[Video] Your Guide to Trekking and Hiking in Sapa, Vietnam
Posted by Jessica Drolet
Sapa is my favourite travel destination in Vietnam. Not only do you witness spectacular views of rolling mountains and rice terraces, but you get to mingle with local hill-tribe people who make the experience unique and authentic.
Last July, I went back to Sapa to hike the highest peak of Vietnam (3.143 m) with a friend visiting from Dubai. Fansipan (Phan-Xi-Pǎng) is one of the prettiest and most enjoyable hikes I’ve done. If you enjoy trekking adventures, Sapa should be on your list.
How hard is it?
Me at the summit, 8 hours after the start of our hike!
It’s not an easy hike. The second half of the Trạm Tôn route, the shortest trail, is rather steep and involves climbing ladders.
I read that—and have seen—people go up in 4 hours and hike down in about the same amount of time, but it actually took my friend and I 8 hours just to go up. If we had taken fewer breaks, I know we could have hiked much faster, but 4 hours seems ambitious.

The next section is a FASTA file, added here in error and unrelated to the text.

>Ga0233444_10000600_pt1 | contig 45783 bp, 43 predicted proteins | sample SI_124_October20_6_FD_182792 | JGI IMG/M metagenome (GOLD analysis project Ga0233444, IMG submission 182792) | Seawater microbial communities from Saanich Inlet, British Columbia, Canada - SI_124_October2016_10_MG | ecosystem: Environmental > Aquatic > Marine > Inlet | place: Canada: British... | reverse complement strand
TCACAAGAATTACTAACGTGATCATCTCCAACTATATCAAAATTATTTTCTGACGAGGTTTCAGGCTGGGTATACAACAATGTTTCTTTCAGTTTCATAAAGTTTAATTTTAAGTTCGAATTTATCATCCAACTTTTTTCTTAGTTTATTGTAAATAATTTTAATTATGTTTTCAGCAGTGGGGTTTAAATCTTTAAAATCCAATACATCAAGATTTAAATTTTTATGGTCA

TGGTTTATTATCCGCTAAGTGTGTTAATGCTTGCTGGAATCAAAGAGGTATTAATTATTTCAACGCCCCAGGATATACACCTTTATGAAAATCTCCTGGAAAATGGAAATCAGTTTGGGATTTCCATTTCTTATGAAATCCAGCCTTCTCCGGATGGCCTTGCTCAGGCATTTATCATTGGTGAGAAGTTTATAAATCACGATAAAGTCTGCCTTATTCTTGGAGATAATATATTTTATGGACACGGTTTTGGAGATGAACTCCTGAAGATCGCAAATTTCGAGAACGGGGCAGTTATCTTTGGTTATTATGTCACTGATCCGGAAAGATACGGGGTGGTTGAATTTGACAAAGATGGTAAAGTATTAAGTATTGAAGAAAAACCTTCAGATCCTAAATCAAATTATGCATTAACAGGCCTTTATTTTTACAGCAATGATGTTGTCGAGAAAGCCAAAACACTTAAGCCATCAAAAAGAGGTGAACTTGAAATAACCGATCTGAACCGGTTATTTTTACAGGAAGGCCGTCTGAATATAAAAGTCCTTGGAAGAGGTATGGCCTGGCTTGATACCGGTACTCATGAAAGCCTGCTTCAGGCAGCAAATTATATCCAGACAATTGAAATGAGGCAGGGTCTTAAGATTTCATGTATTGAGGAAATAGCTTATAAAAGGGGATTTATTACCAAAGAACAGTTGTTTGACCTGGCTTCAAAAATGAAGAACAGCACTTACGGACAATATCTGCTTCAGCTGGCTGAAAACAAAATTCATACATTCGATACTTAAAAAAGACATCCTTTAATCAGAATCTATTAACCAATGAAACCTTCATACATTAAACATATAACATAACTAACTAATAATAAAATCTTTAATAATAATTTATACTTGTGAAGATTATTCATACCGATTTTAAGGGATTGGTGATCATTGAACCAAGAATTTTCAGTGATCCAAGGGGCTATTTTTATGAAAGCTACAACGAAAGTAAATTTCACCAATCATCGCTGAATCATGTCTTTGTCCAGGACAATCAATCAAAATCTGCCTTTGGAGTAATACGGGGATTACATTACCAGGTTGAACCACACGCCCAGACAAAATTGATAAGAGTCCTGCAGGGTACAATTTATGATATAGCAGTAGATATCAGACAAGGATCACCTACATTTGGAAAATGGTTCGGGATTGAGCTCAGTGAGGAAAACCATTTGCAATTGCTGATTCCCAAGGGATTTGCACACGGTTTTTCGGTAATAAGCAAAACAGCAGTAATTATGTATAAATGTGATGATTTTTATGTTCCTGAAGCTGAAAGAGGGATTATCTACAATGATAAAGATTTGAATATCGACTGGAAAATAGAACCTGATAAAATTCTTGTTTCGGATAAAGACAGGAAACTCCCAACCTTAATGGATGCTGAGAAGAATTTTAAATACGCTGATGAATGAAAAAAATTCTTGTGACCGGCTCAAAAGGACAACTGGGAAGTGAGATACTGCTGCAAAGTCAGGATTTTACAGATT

Good thing a cable car was built in February 2016. Although it makes the top commercial and crowded, it allows you to go down in just 20 minutes.
How to get there?
From Hanoi, your best bet is to take an 8-hour night train. The price is about US$40 each way. The four-berth cabins are comfortable enough to get some sleep but make sure you bring warm clothing as the air conditioning can be very cold.
Your other options are to take a 5-hour bus for as low as US$15 or to arrange shuttle transportation from Hanoi with your hotel if they have it.
Where to stay?
The Junior Suite at AIRA Boutique Sapa Hotel & Spa.
Many people opt for home stays which provide the most authentic experiences. For this trip though, I was looking for the easiest and most comfortable solution.
I chose AIRA Boutique Sapa Hotel & Spaand highly recommend it. It’s modern, central but away from all the noise, and the service is impeccable. They upgraded us to a Junior suite and gave us the room when we arrived, at 6:30 AM. What’s more, they offer decently priced spa treatments. I would definitely go back.